Therefore, according to the Lebesgue dominated convergence theorem, taking \(n\rightarrow\infty\) on both sides of (3.4), we get
$$ v(t)=\mathcal{T}_{q}(t)g(u)+ \int_{0}^{t}(ts)^{q1}\mathcal {S}_{q}(ts)f(s)\,\mathrm{d}s, $$
(3.5)
which means that \(v\in R(u)\).
Step 2. We construct a bounded, convex, closed, and compact nonempty subset \(W\subseteq C(J, X)\) such that R maps W into itself.
Let \(W_{0}=\{u\in C(J, X): \u(t)\\leq\eta(t), t\in J\}\). It is obvious that \(W_{0}\subseteq C(J, X)\) is bounded, closed, and convex. We claim that \(R(W_{0})\subseteq W_{0}\). To prove this, let \(u\in W_{0}\) and \(v \in R(u)\). Then there exists \(f \in S_{F}(u)\) such that
$$v(t)=\mathcal{T}_{q}(t)g(u)+ \int_{0}^{t}(ts)^{q1}\mathcal {S}_{q}(ts)f(s)\,\mathrm{d}s. $$
According to (2.10) and assumptions (HF)(2) and (Hη), for every \(t\in J\), we have
$$\begin{aligned} \bigl\ v(t)\bigr\ &\leq\bigl\ \mathcal{T}_{q}(t)g(u)\bigr\ +\biggl\Vert \int _{0}^{t}(ts)^{q1} \mathcal{S}_{q}(ts)f(s)\,\mathrm{d}s\biggr\Vert \\ &\leq MN+\frac{qM}{\Gamma(1+q)} \int_{0}^{t}(ts)^{q1}m(s)\,\mathrm{d}s \\ &\leq MN+\frac{qM}{\Gamma(1+q)} \frac{t^{(1+\lambda)(1q_{1})}}{(1+\lambda)^{(1q_{1})}}\m\ _{L^{{1}/{q_{1}}}[0,t]} \\ &\leq \eta(t), \end{aligned}$$
which implies that \(R(W_{0})\subseteq W_{0}\).
Moreover, we claim that \(R(W_{0})\) is equicontinuous on J. For \(0\leq t < t+h \leq b\) and any \(v\in R(W_{0})\), there exist \(u \in W_{0}\) and \(f \in S_{F}(u)\) such that
$$\begin{aligned} \bigl\ v(t+h)v(t)\bigr\ \leq{}& \bigl\Vert \mathcal{T}_{q}(t+h)g(u) \mathcal{T}_{q}(t)g(u)\bigr\Vert +\biggl\Vert \int_{0}^{t+h}(t+hs)^{q1} \mathcal{S}_{q}(t+hs)f(s)\,\mathrm{d}s \\ &{} \int_{0}^{t}(ts)^{q1} \mathcal{S}_{q}(ts)f(s)\,\mathrm{d}s\biggr\Vert \\ \leq{}& G_{1}+G_{2}+G_{3}+G_{4}, \end{aligned}$$
where
$$\begin{aligned} &G_{1}= \bigl\ \mathcal{T}_{q}(t+h)g(u)\mathcal{T}_{q}(t)g(u) \bigr\ , \\ &G_{2}=\biggl\Vert \int_{0}^{t} \bigl[(t+hs)^{q1}(ts)^{q1} \bigr]\mathcal {S}_{q}(t+hs)f(s)\,\mathrm{d}s\biggr\Vert , \\ &G_{3}=\biggl\Vert \int_{0}^{t}(ts)^{q1} \bigl[\mathcal {S}_{q}(t+hs)\mathcal {S}_{q}(ts)\bigr]f(s)\,\mathrm{d}s \biggr\Vert , \\ &G_{4}=\biggl\Vert \int_{t}^{t+h}(t+hs)^{q1} \mathcal {S}_{q}(t+hs)f(s)\,\mathrm{d}s\biggr\Vert . \end{aligned}$$
We now show that \(G_{i}\rightarrow0\) as \(h \rightarrow0\) for \(i=1,2,3,4\). First, by assumption (HA) and Lemma 1(2) we know that \(\{\mathcal {T}_{q}(t): t\in J\}\) is equicontinuous. Combining this with the compactness of g, we have that \(G_{1} \rightarrow0\) as \(h\rightarrow0\), uniformly for all \(u\in W_{0}\).
Next, for \(G_{3}\), from the equicontinuity of \(\{\mathcal{S}_{q}(t): t\in J\}\), we can conclude that
$$\int_{0}^{t}\bigl\ (ts)^{q1} \bigl[\mathcal {S}_{q}(t+hs)\mathcal {S}_{q}(ts)\bigr]f(s)\bigl\ \,\mathrm{d}s \rightarrow0 $$
as \(h\rightarrow0\), uniformly for all \(f\in S_{F}(u)\) and \(u\in W_{0}\). That is, \(G_{3} \rightarrow0\) as \(h\rightarrow0\).
Then for \(G_{2}\), we note that \(\lambda={(q1)}/{(1q_{1})}\in(1,0)\). So for \(s< t\leq t+h\), we have \((ts)^{\lambda}\geq(t+hs)^{\lambda}\). Applying Lemma 7 and noting that \(1q_{1} \in(0,1)\), we get
$$\bigl\vert \bigl[(t+hs)^{\lambda} \bigr]^{1q_{1}} \bigl[(ts)^{\lambda } \bigr]^{1q_{1}}\bigr\vert \leq \bigl[(ts)^{\lambda}(t+hs)^{\lambda} \bigr]^{1q_{1}}. $$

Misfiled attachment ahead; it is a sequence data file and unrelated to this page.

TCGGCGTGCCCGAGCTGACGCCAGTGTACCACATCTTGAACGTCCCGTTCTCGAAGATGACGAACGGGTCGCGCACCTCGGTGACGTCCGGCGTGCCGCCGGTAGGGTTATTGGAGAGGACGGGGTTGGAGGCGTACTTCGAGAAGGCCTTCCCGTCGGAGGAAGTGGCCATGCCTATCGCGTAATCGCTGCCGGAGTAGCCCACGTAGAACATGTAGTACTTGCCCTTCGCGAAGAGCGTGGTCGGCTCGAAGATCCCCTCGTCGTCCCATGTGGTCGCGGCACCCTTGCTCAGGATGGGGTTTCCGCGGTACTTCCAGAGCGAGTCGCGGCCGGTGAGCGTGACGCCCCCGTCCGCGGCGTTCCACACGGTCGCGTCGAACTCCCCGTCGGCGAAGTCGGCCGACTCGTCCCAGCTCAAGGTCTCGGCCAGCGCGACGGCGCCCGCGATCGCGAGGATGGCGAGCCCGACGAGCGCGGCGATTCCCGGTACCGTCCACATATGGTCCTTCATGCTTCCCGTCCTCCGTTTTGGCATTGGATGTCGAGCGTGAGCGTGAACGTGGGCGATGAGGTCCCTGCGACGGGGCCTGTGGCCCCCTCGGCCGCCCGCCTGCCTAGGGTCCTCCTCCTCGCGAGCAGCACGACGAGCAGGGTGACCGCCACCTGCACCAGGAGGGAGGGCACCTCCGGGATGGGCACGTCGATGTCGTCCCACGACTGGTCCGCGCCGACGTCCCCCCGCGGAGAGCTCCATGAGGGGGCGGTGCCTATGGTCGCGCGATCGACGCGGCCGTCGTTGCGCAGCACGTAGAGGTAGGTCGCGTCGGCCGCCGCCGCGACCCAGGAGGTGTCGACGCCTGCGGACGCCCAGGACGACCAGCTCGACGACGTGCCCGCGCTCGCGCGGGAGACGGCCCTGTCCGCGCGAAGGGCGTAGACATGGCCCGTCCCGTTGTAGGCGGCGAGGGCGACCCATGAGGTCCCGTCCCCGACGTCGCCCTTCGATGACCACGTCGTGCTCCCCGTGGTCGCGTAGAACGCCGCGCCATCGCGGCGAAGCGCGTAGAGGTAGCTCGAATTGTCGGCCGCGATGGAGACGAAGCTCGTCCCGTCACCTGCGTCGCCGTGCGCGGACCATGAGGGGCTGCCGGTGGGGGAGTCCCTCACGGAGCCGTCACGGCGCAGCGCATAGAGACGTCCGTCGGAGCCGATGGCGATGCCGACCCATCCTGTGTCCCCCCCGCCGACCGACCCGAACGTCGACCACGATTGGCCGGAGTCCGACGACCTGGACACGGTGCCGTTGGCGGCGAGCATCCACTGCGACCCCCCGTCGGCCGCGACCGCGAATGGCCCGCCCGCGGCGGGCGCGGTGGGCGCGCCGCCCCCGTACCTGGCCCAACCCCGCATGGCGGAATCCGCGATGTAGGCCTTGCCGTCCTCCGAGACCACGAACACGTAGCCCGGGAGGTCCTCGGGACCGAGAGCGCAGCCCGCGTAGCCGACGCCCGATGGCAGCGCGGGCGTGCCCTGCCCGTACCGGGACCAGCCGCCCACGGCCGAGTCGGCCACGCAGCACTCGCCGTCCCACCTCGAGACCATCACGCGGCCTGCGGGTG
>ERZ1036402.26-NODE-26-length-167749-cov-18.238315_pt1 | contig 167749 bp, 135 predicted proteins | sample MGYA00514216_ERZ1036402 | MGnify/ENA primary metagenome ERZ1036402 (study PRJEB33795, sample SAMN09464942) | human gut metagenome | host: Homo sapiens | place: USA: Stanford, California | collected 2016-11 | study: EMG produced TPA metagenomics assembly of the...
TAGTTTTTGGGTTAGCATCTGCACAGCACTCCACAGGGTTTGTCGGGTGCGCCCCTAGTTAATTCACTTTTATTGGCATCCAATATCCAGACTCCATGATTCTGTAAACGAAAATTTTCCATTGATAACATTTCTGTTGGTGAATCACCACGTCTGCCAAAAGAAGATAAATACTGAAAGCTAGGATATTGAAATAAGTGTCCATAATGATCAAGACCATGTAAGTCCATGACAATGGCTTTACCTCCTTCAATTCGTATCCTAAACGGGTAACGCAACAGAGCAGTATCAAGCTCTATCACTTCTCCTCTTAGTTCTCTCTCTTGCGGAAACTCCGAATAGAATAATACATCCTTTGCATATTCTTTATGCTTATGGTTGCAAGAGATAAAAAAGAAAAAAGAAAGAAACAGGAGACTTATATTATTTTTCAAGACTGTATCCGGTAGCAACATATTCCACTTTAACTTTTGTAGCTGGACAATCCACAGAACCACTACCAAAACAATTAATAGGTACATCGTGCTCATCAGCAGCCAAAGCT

Accordingly, we have
$$\begin{aligned} \bigl\vert (t+hs)^{q1}(ts)^{q1}\bigr\vert &=\bigl\vert \bigl[(t+hs)^{\lambda } \bigr]^{1q_{1}} \bigl[(ts)^{\lambda} \bigr]^{1q_{1}}\bigr\vert \\ &\leq \bigl[(ts)^{\lambda}(t+hs)^{\lambda} \bigr]^{1q_{1}}. \end{aligned}$$
Therefore, by (3.1), Lemma 1(1), and Lemma 7, we get
$$\begin{aligned} G_{2}&\leq \int_{0}^{t}\bigl\vert (t+hs)^{q1}(ts)^{q1} \bigr\vert \bigl\ \mathcal {S}_{q}(t+hs)f(s)\bigr\ \,\mathrm{d}s \\ &\leq \frac{Mq}{\Gamma(1+q)} \int_{0}^{t}\bigl\vert (t+hs)^{q1}(ts)^{q1} \bigr\vert m(s)\,\mathrm{d}s \\ &\leq \frac{Mq}{\Gamma(1+q)} \biggl( \int_{0}^{t}\bigl\vert (t+hs)^{q1}(ts)^{q1} \bigr\vert ^{\frac{1}{1q_{1}}}\,\mathrm{d}s \biggr)^{1q_{1}} \m \_{L^{{1}/{q_{1}}}[0,b]} \\ &\leq \frac{Mq}{\Gamma(1+q)} \biggl( \int_{0}^{t} \bigl[(ts)^{\lambda }(t+hs)^{\lambda} \bigr]\,\mathrm{d}s \biggr)^{1q_{1}} \m\_{L^{{1}/{q_{1}}}[0,b]} \\ &\leq \frac{Mq}{(1+\lambda)^{(1q_{1})}\Gamma(1+q)} \bigl[h^{1+\lambda }+t^{1+\lambda}(t+h)^{1+\lambda} \bigr]^{1q_{1}} \m\_{L^{{1}/{q_{1}}}[0,b]} \\ &\leq \frac{Mq}{(1+\lambda)^{(1q_{1})}\Gamma(1+q)}h^{(1+\lambda)(1q_{1})} \m\_{L^{{1}/{q_{1}}}[0,b]}. \end{aligned}$$
Therefore, \(G_{2} \rightarrow0\) as \(h\rightarrow0\).
Finally, for \(G_{4}\), we have
$$\begin{aligned} G_{4}&\leq \int_{t}^{t+h}\bigl\vert (t+hs)^{q1}\bigr\vert \bigl\ \mathcal {S}_{q}(t+hs)f(s)\bigr\ \,\mathrm{d}s \\ &\leq \frac{Mq}{\Gamma(1+q)} \int_{t}^{t+h}(t+hs)^{q1}m(s) \,\mathrm{d}s \\ &\leq \frac{Mq}{\Gamma(1+q)} \biggl( \int_{t}^{t+h} \bigl[(t+hs)^{q1} \bigr]^{\frac{1}{1q_{1}}}\,\mathrm{d}s \biggr)^{1q_{1}} \m\_{L^{{1}/{q_{1}}}[t,t+h]} \\ &\leq \frac{Mq}{\Gamma(1+q)(1+\lambda)^{(1q_{1})}}h^{(1+\lambda)(1q_{1})} \m\_{L^{{1}/{q_{1}}}[t,t+h]}. \end{aligned}$$
So we also have that \(G_{4} \rightarrow0\) as \(h\rightarrow0\). Therefore, we get \(\v(t+h)v(t)\\rightarrow0\) as \(h\rightarrow0\), implying that \(R(W_{0})\) is equicontinuous on J.
Now, let us define a sequence \(\{W_{n}\}_{n=1}^{\infty}\) recursively by \(W_{n}=\overline{\operatorname{conv}} R(W_{n1})\) for all \(n\geq1\). From the above discussions we know that \(W_{n}\subseteq W_{n1}\) for all \(n\geq1\). Thus, \(\{W_{n}\}_{n=1}^{\infty}\) is a decreasing sequence of closed, bounded, convex, and equicontinuous subsets of \(C(J, X)\). Set \(W=\bigcap_{n=1}^{\infty}W_{n}\). Then W is a closed, bounded, convex, and equicontinuous subset of \(C(J, X)\) and \(R(W)\subseteq W\). We claim that W is nonempty and compact in \(C(J,X)\). Indeed, by Lemma 2 and (2.15), for arbitrary \(\varepsilon>0\), there exist sequences \(\{u_{k}\}_{k=1}^{\infty}\subset W_{n}\) and \(\{f_{k}\}_{k=1}^{\infty }\subset S_{F}(u_{k})\) such that
$$\begin{aligned} \beta\bigl(W_{n+1}(t)\bigr)&=\beta\bigl(\overline{\operatorname{conv}}(R W_{n}) (t)\bigr) = \beta\bigl((R W_{n}) (t)\bigr) \\ &\leq 2\beta\bigl(\bigl\{ R u_{k}(t)\bigr\} _{k=1}^{\infty} \bigr)+\varepsilon \\ &\leq 2\beta \biggl(\mathcal{T}_{q}(t)g\bigl(\{u_{k} \}_{k=1}^{\infty}\bigr)+ \int _{0}^{t}(ts)^{q1} \mathcal{S}_{q}(ts)\bigl\{ f_{k}(s)\bigr\} _{k=1}^{\infty }\,\mathrm{d}s \biggr)+\varepsilon \\ &\leq 2\beta \bigl(\mathcal{T}_{q}(t)g\bigl(\{u_{k} \}_{k=1}^{\infty}\bigr) \bigr)+2\beta \biggl( \int_{0}^{t}(ts)^{q1} \mathcal{S}_{q}(ts)\bigl\{ f_{k}(s)\bigr\} _{k=1}^{\infty}\,\mathrm{d}s \biggr)+\varepsilon. \end{aligned}$$